For some of the material, there are links to related images from the database, although this is not always clear. If the source of the image is mentioned, that source is named as a hyperlink, but the link goes to the image or, at times, to an outside source (even Wikipedia images). Other images have no link at all. Perhaps future iterations of the Chronology will offer a richer selection of links to sources both within and outside of the database to enhance the usefulness of this tool.

This file offers a selection of “Search Directories.” This is simply a list of common subject headings or keywords. There are proper names and places, topics, types of destinations, and other terms in the directory. A separate tab contains the names of countries and U.S. states. While useful to an extent, no context is provided for these terms once selected. A click on “politics,” for example, does not lead to any information on why these items fit into that heading, merely to the various archived items themselves. Users may find this frustrating.

Beyond basic keyword searching and the aforementioned search means, other options for finding information are available. On the advanced search page, there are additional enhancements for browsing by Document Type, Theme, Library (source location), and Regions. The last is broken down primarily by continent and other large areas (e.g., the Caribbean). These limiters can be used simultaneously, allowing for searching along more than just one of those parameters.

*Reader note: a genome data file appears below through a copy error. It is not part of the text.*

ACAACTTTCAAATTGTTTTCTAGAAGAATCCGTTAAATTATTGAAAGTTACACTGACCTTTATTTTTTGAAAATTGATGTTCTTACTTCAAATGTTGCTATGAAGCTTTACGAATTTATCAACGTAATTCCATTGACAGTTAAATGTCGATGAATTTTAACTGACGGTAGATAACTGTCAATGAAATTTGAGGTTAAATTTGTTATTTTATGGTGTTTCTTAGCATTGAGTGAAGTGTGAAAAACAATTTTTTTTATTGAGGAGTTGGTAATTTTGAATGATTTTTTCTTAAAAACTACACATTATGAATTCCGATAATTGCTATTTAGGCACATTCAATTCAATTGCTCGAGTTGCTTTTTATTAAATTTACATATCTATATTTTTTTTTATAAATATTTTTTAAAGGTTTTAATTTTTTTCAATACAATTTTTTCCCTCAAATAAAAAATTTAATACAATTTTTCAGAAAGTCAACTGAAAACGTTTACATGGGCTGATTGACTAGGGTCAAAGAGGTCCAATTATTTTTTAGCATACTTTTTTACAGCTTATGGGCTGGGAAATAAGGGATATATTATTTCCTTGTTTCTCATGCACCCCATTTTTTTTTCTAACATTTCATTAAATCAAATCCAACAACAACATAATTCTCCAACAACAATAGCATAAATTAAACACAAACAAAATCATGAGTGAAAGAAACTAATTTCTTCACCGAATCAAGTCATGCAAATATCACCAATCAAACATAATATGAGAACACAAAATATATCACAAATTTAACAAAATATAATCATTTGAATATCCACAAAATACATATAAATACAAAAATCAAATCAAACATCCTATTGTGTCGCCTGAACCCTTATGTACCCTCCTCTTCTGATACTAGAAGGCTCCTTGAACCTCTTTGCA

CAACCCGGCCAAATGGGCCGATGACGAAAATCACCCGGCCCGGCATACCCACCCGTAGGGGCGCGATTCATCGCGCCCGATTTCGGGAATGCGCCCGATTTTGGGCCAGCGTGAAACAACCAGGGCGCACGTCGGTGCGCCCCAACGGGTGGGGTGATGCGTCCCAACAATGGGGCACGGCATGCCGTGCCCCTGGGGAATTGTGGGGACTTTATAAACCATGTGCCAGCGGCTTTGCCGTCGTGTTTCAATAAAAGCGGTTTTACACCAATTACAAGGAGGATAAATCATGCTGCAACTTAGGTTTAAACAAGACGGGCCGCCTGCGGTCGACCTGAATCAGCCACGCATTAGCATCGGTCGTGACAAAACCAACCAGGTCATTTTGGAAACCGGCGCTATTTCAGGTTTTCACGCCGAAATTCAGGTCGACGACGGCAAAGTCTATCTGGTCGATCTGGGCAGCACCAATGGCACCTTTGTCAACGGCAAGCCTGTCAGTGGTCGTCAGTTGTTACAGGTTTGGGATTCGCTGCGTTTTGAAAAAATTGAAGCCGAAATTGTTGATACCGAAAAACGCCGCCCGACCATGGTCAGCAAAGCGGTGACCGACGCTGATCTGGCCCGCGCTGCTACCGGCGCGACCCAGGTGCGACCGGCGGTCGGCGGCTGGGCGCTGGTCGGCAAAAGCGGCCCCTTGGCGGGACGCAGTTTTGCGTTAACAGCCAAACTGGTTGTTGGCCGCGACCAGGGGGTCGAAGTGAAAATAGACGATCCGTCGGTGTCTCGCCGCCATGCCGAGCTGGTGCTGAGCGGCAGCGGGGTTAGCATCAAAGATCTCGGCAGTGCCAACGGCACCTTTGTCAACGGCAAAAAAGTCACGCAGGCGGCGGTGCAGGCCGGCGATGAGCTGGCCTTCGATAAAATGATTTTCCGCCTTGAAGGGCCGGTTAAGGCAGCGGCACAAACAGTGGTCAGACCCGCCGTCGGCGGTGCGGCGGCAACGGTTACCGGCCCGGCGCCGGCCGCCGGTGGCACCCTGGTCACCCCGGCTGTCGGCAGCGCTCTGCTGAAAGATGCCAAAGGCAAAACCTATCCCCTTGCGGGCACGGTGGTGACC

Overall, navigating and searching throughout the collection is straightforward and familiar. It should be noted, however, that some topics of interest may elicit unexpected or irrelevant results. A search for “Route 66” for example, produced 19 results. Only five had specifically to do with the famous American highway; the majority of the items highlighted here are from years well before the route’s construction. A search for “I-94” had similar results. As so much of the American travel experience is defined by its roadways, and the concept of the “road trip,” more curating and subject definition along those lines would have been most welcome.

Finally, there is an option titled “My ­Archive,” which allows users to create an account and save the items they have found. This is easy and intuitive to use. One distinctive feature in My Archive is My Lightbox. This is an area to save images from the database. My Lightbox includes a slide-show feature for users to create and display their own presentations from the materials.

PRICING Please contact your Adam ­Matthew representative for pricing.

VERDICT The History of Mass Tourism is a promising and abundant database that has potential appeal to researchers and browsers alike. Academic libraries, particularly ones that specialize in hospitality management and business, will welcome this addition to their database collections. Public libraries might also find this a worthy offering, though it may not be a high-budget priority.

Brett Rohlwing is Business and Patents Librarian at Milwaukee Public Library